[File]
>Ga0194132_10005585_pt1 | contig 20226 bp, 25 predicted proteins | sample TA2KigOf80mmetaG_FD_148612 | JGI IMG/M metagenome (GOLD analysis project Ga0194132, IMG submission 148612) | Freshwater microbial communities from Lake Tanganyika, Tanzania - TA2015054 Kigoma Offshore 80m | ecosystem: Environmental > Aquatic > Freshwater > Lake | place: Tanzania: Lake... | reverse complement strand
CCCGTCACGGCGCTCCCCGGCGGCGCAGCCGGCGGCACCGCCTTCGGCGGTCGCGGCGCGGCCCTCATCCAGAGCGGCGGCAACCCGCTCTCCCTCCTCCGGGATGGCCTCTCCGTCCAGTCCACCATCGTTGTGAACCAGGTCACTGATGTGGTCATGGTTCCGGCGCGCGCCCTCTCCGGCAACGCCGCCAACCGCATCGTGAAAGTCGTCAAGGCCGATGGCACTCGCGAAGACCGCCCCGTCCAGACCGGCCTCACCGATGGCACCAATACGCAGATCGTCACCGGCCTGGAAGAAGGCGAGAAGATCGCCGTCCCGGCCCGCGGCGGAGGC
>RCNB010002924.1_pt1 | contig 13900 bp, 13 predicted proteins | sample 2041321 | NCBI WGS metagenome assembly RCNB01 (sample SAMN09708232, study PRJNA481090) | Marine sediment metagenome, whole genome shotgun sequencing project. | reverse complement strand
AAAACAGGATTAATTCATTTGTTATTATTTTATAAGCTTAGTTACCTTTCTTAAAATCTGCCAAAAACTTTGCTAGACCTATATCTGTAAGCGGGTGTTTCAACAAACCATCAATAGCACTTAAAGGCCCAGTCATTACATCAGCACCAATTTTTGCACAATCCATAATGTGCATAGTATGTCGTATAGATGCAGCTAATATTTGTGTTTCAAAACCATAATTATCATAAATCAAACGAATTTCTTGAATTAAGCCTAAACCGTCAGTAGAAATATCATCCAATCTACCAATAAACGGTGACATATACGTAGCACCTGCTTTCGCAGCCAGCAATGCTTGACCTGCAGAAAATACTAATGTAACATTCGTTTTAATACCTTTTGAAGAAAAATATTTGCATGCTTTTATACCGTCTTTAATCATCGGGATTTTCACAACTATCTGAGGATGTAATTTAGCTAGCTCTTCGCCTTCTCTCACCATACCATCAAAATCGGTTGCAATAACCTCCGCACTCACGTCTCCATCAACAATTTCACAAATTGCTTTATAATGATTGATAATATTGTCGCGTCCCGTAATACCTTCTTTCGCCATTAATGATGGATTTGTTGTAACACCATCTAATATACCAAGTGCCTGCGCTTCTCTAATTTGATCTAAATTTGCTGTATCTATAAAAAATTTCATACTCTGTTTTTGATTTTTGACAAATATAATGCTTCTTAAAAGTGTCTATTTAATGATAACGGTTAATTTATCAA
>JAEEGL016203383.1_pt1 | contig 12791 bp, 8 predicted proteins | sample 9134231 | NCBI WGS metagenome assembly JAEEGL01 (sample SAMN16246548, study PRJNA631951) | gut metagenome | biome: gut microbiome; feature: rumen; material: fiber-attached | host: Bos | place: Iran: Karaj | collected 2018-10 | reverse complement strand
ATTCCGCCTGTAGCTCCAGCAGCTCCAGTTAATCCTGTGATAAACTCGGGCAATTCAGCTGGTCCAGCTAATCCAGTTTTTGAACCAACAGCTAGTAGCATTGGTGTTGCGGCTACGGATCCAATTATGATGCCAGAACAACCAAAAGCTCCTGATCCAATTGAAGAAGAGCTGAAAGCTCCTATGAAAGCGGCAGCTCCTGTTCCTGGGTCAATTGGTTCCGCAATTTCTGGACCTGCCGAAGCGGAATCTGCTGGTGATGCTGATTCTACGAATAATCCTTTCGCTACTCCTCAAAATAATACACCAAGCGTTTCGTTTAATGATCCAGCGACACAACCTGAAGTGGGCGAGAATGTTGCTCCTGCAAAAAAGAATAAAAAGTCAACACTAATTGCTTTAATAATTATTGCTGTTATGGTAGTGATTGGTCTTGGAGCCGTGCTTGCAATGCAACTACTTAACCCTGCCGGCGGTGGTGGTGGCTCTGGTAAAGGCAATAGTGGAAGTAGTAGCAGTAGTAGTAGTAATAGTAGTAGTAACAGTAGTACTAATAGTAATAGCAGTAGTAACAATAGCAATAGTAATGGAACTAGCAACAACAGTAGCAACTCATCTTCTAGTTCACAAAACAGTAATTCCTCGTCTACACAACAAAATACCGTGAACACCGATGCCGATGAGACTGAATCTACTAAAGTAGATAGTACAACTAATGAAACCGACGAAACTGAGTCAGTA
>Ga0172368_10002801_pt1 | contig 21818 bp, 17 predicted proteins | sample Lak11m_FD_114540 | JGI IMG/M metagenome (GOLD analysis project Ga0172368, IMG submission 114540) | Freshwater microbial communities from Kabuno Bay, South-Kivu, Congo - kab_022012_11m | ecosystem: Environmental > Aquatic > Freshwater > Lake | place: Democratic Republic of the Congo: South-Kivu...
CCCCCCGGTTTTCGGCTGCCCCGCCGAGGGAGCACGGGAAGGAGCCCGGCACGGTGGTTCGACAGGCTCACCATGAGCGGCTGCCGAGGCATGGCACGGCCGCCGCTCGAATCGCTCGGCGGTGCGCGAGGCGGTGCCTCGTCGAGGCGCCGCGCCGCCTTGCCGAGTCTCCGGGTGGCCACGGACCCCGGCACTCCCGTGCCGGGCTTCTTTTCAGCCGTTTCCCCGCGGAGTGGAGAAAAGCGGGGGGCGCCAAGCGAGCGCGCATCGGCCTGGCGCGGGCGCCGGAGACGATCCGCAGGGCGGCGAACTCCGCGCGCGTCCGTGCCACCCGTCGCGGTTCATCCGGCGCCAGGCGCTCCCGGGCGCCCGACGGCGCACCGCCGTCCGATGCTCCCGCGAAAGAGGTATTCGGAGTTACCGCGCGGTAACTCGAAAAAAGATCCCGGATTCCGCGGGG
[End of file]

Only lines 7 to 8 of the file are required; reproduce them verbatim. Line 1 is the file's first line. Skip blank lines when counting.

>Ga0172368_10002801_pt1 | contig 21818 bp, 17 predicted proteins | sample Lak11m_FD_114540 | JGI IMG/M metagenome (GOLD analysis project Ga0172368, IMG submission 114540) | Freshwater microbial communities from Kabuno Bay, South-Kivu, Congo - kab_022012_11m | ecosystem: Environmental > Aquatic > Freshwater > Lake | place: Democratic Republic of the Congo: South-Kivu...
CCCCCCGGTTTTCGGCTGCCCCGCCGAGGGAGCACGGGAAGGAGCCCGGCACGGTGGTTCGACAGGCTCACCATGAGCGGCTGCCGAGGCATGGCACGGCCGCCGCTCGAATCGCTCGGCGGTGCGCGAGGCGGTGCCTCGTCGAGGCGCCGCGCCGCCTTGCCGAGTCTCCGGGTGGCCACGGACCCCGGCACTCCCGTGCCGGGCTTCTTTTCAGCCGTTTCCCCGCGGAGTGGAGAAAAGCGGGGGGCGCCAAGCGAGCGCGCATCGGCCTGGCGCGGGCGCCGGAGACGATCCGCAGGGCGGCGAACTCCGCGCGCGTCCGTGCCACCCGTCGCGGTTCATCCGGCGCCAGGCGCTCCCGGGCGCCCGACGGCGCACCGCCGTCCGATGCTCCCGCGAAAGAGGTATTCGGAGTTACCGCGCGGTAACTCGAAAAAAGATCCCGGATTCCGCGGGG